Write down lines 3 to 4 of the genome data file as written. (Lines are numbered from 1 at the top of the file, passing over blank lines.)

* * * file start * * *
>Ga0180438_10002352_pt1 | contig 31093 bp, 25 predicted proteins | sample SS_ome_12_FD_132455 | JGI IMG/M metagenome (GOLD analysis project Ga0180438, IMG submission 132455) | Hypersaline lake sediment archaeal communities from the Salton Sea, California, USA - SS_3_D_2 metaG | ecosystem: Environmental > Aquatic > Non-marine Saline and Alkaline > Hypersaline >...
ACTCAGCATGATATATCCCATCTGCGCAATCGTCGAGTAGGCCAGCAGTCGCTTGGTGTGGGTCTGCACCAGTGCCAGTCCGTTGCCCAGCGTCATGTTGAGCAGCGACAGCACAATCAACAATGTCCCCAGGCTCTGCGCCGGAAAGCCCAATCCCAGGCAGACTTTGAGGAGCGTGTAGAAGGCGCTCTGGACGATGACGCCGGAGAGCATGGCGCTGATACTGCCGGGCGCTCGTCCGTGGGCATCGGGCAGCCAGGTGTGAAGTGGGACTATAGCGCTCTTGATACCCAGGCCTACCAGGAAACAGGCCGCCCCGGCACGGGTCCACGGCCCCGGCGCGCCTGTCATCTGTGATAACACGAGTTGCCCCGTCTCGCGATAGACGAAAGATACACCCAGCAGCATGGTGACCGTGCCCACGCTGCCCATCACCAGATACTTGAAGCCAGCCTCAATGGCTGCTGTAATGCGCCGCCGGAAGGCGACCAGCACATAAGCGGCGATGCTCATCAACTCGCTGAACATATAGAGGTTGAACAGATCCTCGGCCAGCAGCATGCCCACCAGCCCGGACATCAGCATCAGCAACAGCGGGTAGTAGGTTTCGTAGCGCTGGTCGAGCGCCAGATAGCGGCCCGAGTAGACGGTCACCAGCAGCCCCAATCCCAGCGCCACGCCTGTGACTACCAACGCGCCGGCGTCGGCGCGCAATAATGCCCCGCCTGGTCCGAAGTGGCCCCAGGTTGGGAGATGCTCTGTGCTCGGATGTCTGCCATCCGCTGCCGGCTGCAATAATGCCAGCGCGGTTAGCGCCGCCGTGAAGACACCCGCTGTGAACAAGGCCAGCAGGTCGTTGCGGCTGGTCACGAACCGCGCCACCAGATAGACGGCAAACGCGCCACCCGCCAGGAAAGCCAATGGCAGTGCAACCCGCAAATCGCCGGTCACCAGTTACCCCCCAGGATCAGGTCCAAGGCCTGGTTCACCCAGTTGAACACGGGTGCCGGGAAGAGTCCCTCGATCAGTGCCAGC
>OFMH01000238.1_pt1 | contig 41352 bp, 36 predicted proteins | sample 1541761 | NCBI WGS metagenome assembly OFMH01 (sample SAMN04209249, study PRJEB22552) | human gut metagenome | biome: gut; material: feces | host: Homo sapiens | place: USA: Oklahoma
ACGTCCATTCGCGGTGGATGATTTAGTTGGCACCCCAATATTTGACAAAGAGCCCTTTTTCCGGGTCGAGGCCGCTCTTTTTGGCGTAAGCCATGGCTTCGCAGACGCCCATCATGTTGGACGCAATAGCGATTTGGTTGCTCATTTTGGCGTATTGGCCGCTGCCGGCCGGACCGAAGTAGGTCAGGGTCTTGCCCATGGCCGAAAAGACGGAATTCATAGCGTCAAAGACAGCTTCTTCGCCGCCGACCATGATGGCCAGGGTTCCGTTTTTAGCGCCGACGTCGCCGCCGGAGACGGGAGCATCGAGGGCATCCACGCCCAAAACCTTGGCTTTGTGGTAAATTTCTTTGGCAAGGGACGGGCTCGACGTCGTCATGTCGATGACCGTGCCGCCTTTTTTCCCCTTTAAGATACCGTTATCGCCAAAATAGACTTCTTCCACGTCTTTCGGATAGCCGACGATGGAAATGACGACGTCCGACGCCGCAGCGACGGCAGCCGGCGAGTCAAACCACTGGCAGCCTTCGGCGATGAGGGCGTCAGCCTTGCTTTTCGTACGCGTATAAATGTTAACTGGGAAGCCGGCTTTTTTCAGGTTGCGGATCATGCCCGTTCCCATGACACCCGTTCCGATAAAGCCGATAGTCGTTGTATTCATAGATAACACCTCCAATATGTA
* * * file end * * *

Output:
>OFMH01000238.1_pt1 | contig 41352 bp, 36 predicted proteins | sample 1541761 | NCBI WGS metagenome assembly OFMH01 (sample SAMN04209249, study PRJEB22552) | human gut metagenome | biome: gut; material: feces | host: Homo sapiens | place: USA: Oklahoma
ACGTCCATTCGCGGTGGATGATTTAGTTGGCACCCCAATATTTGACAAAGAGCCCTTTTTCCGGGTCGAGGCCGCTCTTTTTGGCGTAAGCCATGGCTTCGCAGACGCCCATCATGTTGGACGCAATAGCGATTTGGTTGCTCATTTTGGCGTATTGGCCGCTGCCGGCCGGACCGAAGTAGGTCAGGGTCTTGCCCATGGCCGAAAAGACGGAATTCATAGCGTCAAAGACAGCTTCTTCGCCGCCGACCATGATGGCCAGGGTTCCGTTTTTAGCGCCGACGTCGCCGCCGGAGACGGGAGCATCGAGGGCATCCACGCCCAAAACCTTGGCTTTGTGGTAAATTTCTTTGGCAAGGGACGGGCTCGACGTCGTCATGTCGATGACCGTGCCGCCTTTTTTCCCCTTTAAGATACCGTTATCGCCAAAATAGACTTCTTCCACGTCTTTCGGATAGCCGACGATGGAAATGACGACGTCCGACGCCGCAGCGACGGCAGCCGGCGAGTCAAACCACTGGCAGCCTTCGGCGATGAGGGCGTCAGCCTTGCTTTTCGTACGCGTATAAATGTTAACTGGGAAGCCGGCTTTTTTCAGGTTGCGGATCATGCCCGTTCCCATGACACCCGTTCCGATAAAGCCGATAGTCGTTGTATTCATAGATAACACCTCCAATATGTA